Pet peeve—the YA Literary Love Triangle

Small rant ahead.

Not that there’s anything inherently wrong with them, but I’m starting to hate the concept of the love triangle used in literature, especially young adult novels.

In the most popular young adult novels on shelves today, it seems like a love triangle is obligatory—Twilight, The Hunger Games, The Mortal Instruments, etc.—if you want your YA SF book to get made into a movie, you’d better put in a love triangle. The last blockbuster YA series I can think of that avoided this was Harry Potter, which was incidentally the last YA SF series I thought was really cool.

Personally, I blame Twilight (of course, I blame Twilight for a lot of things). Do you ever notice how it’s usually a female protagonist who gets saddled with the two schmoes she can’t choose between? A male main character can ride off into the sunset a hero without a girl and be just fine. If he gets the girl, that’s just a bonus. But a female protagonist who doesn’t end up attached to a boy when the action is over is deemed… I don’t know, incomplete?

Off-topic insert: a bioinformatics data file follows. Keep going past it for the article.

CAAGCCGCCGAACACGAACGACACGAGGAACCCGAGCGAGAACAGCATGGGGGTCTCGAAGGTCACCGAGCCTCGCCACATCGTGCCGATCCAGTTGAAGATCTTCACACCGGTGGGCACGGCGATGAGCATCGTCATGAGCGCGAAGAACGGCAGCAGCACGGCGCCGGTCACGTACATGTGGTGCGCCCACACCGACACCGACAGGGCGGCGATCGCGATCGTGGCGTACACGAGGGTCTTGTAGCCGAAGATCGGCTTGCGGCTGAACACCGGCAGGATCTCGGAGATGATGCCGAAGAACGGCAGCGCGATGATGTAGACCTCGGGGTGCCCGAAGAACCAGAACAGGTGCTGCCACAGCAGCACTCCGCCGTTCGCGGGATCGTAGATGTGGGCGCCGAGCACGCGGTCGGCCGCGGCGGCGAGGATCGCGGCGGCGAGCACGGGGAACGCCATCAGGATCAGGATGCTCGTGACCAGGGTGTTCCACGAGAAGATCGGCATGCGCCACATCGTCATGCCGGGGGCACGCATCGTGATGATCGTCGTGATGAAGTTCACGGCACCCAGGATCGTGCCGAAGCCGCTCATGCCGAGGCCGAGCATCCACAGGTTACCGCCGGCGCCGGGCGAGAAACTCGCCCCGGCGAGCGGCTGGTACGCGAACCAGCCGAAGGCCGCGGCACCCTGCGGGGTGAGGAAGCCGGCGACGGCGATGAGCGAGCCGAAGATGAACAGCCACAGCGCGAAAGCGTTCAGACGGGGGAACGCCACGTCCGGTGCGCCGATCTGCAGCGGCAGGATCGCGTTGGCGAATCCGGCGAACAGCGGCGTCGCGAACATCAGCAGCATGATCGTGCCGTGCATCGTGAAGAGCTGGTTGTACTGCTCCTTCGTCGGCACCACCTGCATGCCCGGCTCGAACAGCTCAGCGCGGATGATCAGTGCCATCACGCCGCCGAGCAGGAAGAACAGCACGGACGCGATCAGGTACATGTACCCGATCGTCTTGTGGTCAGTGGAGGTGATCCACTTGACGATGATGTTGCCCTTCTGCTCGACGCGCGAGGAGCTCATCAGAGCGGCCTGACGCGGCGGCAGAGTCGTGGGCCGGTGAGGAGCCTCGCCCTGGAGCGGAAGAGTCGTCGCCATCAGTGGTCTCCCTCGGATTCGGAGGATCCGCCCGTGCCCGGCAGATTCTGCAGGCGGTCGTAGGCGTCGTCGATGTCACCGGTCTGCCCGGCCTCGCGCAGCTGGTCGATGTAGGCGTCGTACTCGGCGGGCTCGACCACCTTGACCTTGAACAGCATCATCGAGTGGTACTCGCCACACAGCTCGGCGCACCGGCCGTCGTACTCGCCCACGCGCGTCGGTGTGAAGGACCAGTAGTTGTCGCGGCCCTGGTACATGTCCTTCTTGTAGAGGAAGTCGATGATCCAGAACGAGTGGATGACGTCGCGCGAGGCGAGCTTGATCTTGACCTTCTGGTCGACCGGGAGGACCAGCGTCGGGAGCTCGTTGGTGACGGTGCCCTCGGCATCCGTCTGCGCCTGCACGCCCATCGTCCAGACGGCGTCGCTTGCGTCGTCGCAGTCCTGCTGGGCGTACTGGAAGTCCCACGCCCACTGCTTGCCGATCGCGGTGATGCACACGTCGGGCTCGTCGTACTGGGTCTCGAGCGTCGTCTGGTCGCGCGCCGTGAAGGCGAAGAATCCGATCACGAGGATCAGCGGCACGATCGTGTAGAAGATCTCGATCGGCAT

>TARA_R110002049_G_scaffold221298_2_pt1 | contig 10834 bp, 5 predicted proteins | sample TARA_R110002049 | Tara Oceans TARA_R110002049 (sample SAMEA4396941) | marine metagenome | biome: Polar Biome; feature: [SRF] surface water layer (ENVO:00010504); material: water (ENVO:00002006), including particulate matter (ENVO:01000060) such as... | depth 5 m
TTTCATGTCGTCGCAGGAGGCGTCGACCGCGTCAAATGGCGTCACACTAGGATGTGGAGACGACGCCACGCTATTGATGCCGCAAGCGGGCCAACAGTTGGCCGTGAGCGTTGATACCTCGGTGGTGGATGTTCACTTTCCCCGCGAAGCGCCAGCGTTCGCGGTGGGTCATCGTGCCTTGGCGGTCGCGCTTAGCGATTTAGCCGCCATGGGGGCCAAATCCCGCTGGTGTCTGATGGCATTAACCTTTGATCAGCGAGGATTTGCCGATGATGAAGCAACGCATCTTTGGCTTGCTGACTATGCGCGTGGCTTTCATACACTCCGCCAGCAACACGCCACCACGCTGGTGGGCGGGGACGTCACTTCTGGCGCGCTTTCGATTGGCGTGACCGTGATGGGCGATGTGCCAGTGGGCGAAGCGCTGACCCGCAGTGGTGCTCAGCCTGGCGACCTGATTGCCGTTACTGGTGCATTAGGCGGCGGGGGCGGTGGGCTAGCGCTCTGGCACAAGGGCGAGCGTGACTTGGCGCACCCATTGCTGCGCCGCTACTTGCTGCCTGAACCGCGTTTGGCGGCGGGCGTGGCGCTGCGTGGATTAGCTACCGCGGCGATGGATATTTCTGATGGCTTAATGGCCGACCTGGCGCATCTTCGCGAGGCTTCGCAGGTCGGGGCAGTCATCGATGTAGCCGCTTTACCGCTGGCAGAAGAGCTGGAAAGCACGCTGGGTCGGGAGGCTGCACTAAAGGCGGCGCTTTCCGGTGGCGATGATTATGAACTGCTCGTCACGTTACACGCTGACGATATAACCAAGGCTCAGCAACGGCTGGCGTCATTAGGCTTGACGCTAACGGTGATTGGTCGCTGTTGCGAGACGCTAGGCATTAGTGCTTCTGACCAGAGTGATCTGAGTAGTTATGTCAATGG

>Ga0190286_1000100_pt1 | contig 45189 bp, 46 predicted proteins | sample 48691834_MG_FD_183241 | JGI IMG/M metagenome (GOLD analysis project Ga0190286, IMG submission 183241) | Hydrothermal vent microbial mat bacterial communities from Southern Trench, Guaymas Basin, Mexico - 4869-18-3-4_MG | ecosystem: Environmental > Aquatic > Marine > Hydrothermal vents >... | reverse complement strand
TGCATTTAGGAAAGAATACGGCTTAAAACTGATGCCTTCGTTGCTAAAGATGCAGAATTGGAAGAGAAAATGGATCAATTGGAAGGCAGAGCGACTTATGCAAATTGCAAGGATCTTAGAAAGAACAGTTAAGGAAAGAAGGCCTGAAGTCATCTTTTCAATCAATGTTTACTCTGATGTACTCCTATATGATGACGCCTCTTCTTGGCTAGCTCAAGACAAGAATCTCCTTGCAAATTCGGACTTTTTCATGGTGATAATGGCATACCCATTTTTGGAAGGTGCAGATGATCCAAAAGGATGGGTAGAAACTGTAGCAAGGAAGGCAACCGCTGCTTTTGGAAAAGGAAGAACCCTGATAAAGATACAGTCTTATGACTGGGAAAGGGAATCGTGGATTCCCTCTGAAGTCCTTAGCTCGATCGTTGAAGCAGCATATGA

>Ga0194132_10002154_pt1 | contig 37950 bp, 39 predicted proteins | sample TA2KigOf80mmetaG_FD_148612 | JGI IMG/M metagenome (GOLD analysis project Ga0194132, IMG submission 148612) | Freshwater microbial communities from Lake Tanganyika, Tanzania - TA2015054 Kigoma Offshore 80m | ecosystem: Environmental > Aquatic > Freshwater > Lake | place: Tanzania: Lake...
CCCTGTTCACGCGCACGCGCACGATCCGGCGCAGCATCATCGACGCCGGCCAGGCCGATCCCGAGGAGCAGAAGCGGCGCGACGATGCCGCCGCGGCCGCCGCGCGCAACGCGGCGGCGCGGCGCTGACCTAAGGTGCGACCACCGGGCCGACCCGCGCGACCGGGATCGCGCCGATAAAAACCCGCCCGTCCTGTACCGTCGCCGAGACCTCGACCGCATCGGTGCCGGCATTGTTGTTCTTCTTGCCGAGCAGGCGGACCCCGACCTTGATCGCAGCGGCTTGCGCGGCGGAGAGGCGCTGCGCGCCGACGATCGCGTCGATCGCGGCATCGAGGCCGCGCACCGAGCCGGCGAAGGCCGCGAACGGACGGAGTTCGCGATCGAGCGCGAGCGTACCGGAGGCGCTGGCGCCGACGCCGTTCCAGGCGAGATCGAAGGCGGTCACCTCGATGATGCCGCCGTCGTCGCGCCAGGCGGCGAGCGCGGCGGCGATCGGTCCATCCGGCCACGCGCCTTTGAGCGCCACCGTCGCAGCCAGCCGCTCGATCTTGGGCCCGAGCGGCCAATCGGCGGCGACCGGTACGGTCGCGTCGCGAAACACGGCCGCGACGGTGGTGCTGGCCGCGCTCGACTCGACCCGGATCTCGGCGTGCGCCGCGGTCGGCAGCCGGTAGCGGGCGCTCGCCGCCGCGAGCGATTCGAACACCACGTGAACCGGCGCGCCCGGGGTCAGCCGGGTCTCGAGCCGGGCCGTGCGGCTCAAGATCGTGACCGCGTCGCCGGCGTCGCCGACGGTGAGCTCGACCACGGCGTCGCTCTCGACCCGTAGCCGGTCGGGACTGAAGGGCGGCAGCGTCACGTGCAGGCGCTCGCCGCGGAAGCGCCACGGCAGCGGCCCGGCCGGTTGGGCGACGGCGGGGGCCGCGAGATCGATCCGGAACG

Just once, I want to read an awesome book about a teenage girl who kicks ass and fights aliens or something and who notably doesn’t find twoo wuv in the process… and turns out perfectly okay with it.

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